Here is the full version of the code. You need to open the URL in Firefox, and then put the input characters in the output field and click the “Execute JS” button to fuzz the characters. After completing fuzzing, you should see the numbers in the input field, they correspond to the character codes that were successful. At the time of writing, Firefox (version 67) still allows newline characters - \ n and \ r - after !, to close the comment. I was informed that this has been fixed in future versions of Firefox. So, the last stage of fuzzing is to build your payload, it's pretty simple. You need to replace the character code with the character and add the XSS payload:


You can use Hackvertor again to test its operation by pasting the above into the output field and then clicking “Test HTML”. A warning window should appear because Firefox (version 67) resolves the new line as part of the final comment.

So this allowed us to find a non-critical error in the Firefox HTML parser. Let's find another one! We need a new question: “What characters can open an HTML comment?”. Instead of going beyond the existing HTML comment, we will now use the HTML comment to go beyond the existing HTML attribute. As I'm sure, you all know that you can open an HTML comment with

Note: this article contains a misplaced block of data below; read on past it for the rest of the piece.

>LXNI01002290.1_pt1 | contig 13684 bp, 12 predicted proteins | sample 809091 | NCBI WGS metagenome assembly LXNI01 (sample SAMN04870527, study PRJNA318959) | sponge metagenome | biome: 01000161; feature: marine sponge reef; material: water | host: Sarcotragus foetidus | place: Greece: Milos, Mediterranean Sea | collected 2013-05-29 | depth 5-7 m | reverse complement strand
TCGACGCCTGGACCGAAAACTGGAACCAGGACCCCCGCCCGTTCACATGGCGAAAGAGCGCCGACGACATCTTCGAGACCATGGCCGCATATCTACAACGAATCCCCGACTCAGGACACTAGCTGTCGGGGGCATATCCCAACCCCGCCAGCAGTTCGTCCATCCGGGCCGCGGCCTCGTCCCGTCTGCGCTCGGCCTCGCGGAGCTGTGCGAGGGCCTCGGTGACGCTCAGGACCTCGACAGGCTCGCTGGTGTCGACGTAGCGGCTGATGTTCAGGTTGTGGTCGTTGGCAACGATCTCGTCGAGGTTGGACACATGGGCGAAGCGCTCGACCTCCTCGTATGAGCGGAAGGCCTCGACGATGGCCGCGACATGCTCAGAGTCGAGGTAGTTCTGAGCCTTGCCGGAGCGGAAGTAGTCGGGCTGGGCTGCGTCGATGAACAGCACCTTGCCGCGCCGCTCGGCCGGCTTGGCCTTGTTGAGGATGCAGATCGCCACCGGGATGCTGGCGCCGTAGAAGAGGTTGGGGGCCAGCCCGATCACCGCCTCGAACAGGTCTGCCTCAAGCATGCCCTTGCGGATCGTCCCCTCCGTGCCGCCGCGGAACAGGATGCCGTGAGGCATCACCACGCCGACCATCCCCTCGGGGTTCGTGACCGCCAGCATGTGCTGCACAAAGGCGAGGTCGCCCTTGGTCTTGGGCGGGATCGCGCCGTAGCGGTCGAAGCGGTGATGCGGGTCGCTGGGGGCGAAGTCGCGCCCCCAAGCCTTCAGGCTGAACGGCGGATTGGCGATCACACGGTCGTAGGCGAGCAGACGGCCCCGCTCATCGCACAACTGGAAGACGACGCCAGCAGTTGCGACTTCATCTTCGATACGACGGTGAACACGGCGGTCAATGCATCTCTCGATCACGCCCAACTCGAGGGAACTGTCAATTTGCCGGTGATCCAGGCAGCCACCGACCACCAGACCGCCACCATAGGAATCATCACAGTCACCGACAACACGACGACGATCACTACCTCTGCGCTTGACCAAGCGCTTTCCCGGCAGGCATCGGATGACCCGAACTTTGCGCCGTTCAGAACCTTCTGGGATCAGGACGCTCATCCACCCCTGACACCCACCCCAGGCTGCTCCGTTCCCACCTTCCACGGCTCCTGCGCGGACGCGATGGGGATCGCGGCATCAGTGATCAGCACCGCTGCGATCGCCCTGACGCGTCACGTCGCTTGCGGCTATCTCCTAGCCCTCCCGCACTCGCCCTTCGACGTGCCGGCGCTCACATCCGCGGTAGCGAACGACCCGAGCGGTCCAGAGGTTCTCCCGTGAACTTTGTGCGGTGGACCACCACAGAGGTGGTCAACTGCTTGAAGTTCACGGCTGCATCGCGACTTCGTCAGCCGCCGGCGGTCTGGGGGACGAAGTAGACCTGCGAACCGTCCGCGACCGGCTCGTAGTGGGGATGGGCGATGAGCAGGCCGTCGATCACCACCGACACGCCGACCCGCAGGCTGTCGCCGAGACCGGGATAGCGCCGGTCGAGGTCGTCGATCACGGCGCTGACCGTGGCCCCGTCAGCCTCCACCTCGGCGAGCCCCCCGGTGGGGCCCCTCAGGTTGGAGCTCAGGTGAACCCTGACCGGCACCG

Thus, the symbol that we fuzzy will be after the first hyphen. If the character successfully creates an opening HTML comment, it will comment on the div element and thus exit the title attribute. This time, when we run “Execute JS”, ​​we get two results in Firefox (version 67): “0.45”. Code 45 is expected because it is a hyphen, but 0 is a NULL character! This means that Firefox interprets the sequence.
document.body.innerHTML = '

Let's switch to JavaScript instead of HTML. I tested every browser and I'm sorry Mozilla, but Firefox is making some kind of game again. I was inspired by the fact that fuzzing from the jinmo123 tweet uses interesting new ES6 features to call functions without parentheses. The question I came up with for fuzzing was: "what characters are allowed after the in or instanceof operators?" Then we again create the code in Hackvertor, it follows a similar pattern, but this time does not use the DOM. First, create an array and a for loop:

log = [];

Then we will use eval instead of innerHTML to fuzz our values. First we need to use a try catch block to detect any exceptions caused by invalid characters.

eval("/a/"+String.fromCodePoint(i)+"instanceof function(){}");

The eval function is used to see if our JavaScript is valid. If so, it will go to the next line; if not, it will throw an exception that will be noticed, and then go to the next character. The next line simply registers the character, and then closes the try catch block and the for loop. The function then displays the results in the input field.


If you run this code using "Execute JS", you will get a bunch of results! Firefox ignores many characters. If you try the code on Chrome, you will get more reasonable results. Find the character code in the input field that you want to use, in my case it was “1114110” or “0x10fffe” in hex. Now we will create our JavaScript vector:


You can also imagine it inside the SVG script: